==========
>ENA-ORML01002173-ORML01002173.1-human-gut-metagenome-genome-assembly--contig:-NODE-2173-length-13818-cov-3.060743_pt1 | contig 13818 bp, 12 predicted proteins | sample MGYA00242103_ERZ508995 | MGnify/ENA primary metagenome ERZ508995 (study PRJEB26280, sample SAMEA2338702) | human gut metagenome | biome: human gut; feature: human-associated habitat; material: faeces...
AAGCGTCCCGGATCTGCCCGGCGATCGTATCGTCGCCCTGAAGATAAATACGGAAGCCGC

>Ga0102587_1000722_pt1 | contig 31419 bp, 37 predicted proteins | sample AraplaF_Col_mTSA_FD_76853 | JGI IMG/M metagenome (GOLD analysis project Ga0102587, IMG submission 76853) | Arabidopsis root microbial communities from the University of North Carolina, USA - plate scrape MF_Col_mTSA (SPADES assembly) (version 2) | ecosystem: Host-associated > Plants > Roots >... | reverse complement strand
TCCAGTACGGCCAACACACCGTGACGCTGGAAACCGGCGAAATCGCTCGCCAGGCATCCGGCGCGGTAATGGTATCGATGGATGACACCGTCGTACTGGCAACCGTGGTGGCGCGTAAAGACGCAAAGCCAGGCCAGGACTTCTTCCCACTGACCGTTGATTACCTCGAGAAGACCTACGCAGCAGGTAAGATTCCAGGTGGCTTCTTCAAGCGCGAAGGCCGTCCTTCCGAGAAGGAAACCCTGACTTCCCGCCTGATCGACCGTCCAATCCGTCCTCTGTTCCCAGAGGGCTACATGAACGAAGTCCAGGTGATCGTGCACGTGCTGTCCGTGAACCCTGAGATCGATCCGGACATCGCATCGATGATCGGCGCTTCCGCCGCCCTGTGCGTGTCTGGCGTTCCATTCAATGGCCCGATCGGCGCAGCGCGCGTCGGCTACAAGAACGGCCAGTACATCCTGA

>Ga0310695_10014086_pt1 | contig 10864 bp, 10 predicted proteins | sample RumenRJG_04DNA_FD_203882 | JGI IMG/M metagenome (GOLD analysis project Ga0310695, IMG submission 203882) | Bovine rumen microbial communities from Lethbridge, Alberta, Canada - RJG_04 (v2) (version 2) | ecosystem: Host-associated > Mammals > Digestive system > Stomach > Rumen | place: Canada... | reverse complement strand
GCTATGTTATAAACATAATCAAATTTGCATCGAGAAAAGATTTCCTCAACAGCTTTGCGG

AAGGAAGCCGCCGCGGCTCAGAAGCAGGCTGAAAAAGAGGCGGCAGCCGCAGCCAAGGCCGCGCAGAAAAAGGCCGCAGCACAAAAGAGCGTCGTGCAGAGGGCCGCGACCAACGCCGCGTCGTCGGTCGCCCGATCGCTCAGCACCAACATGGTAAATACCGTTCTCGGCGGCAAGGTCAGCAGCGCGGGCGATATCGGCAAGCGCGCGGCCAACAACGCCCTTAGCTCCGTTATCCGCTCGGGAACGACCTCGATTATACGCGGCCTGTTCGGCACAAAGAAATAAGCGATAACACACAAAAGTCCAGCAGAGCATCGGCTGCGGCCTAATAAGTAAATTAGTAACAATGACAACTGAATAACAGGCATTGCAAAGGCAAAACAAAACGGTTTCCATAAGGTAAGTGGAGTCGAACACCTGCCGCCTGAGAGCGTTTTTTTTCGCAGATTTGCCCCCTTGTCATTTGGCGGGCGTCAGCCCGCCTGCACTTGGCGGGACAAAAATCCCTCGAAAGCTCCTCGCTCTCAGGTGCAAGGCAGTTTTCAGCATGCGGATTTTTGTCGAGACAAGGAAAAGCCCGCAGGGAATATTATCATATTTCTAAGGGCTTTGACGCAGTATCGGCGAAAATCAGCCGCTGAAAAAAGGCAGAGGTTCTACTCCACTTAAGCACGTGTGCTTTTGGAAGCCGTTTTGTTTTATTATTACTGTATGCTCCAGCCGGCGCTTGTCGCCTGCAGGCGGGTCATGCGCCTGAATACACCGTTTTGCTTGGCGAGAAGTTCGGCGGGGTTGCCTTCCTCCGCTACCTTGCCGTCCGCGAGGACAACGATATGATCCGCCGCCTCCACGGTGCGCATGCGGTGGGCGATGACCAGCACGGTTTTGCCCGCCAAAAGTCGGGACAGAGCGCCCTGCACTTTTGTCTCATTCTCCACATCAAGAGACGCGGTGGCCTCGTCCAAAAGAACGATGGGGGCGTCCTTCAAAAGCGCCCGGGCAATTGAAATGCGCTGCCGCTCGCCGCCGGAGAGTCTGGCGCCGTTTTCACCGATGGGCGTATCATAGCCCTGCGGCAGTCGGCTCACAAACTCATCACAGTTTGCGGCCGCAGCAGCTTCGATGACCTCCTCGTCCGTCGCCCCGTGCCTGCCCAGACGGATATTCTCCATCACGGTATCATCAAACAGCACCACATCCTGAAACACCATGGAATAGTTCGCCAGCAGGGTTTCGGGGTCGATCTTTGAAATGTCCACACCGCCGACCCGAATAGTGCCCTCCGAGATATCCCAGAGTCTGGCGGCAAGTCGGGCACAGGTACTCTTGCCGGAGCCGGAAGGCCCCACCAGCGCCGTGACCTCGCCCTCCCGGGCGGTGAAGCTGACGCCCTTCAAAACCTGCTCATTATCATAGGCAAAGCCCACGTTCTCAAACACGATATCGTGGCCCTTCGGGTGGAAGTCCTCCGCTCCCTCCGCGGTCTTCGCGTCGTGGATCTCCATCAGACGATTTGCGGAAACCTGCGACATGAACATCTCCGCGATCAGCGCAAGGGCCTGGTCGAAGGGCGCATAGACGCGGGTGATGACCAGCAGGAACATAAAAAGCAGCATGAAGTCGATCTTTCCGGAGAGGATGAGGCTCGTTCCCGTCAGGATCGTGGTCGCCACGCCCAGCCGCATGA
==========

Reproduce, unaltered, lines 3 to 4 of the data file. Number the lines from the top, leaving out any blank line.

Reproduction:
>Ga0102587_1000722_pt1 | contig 31419 bp, 37 predicted proteins | sample AraplaF_Col_mTSA_FD_76853 | JGI IMG/M metagenome (GOLD analysis project Ga0102587, IMG submission 76853) | Arabidopsis root microbial communities from the University of North Carolina, USA - plate scrape MF_Col_mTSA (SPADES assembly) (version 2) | ecosystem: Host-associated > Plants > Roots >... | reverse complement strand
TCCAGTACGGCCAACACACCGTGACGCTGGAAACCGGCGAAATCGCTCGCCAGGCATCCGGCGCGGTAATGGTATCGATGGATGACACCGTCGTACTGGCAACCGTGGTGGCGCGTAAAGACGCAAAGCCAGGCCAGGACTTCTTCCCACTGACCGTTGATTACCTCGAGAAGACCTACGCAGCAGGTAAGATTCCAGGTGGCTTCTTCAAGCGCGAAGGCCGTCCTTCCGAGAAGGAAACCCTGACTTCCCGCCTGATCGACCGTCCAATCCGTCCTCTGTTCCCAGAGGGCTACATGAACGAAGTCCAGGTGATCGTGCACGTGCTGTCCGTGAACCCTGAGATCGATCCGGACATCGCATCGATGATCGGCGCTTCCGCCGCCCTGTGCGTGTCTGGCGTTCCATTCAATGGCCCGATCGGCGCAGCGCGCGTCGGCTACAAGAACGGCCAGTACATCCTGA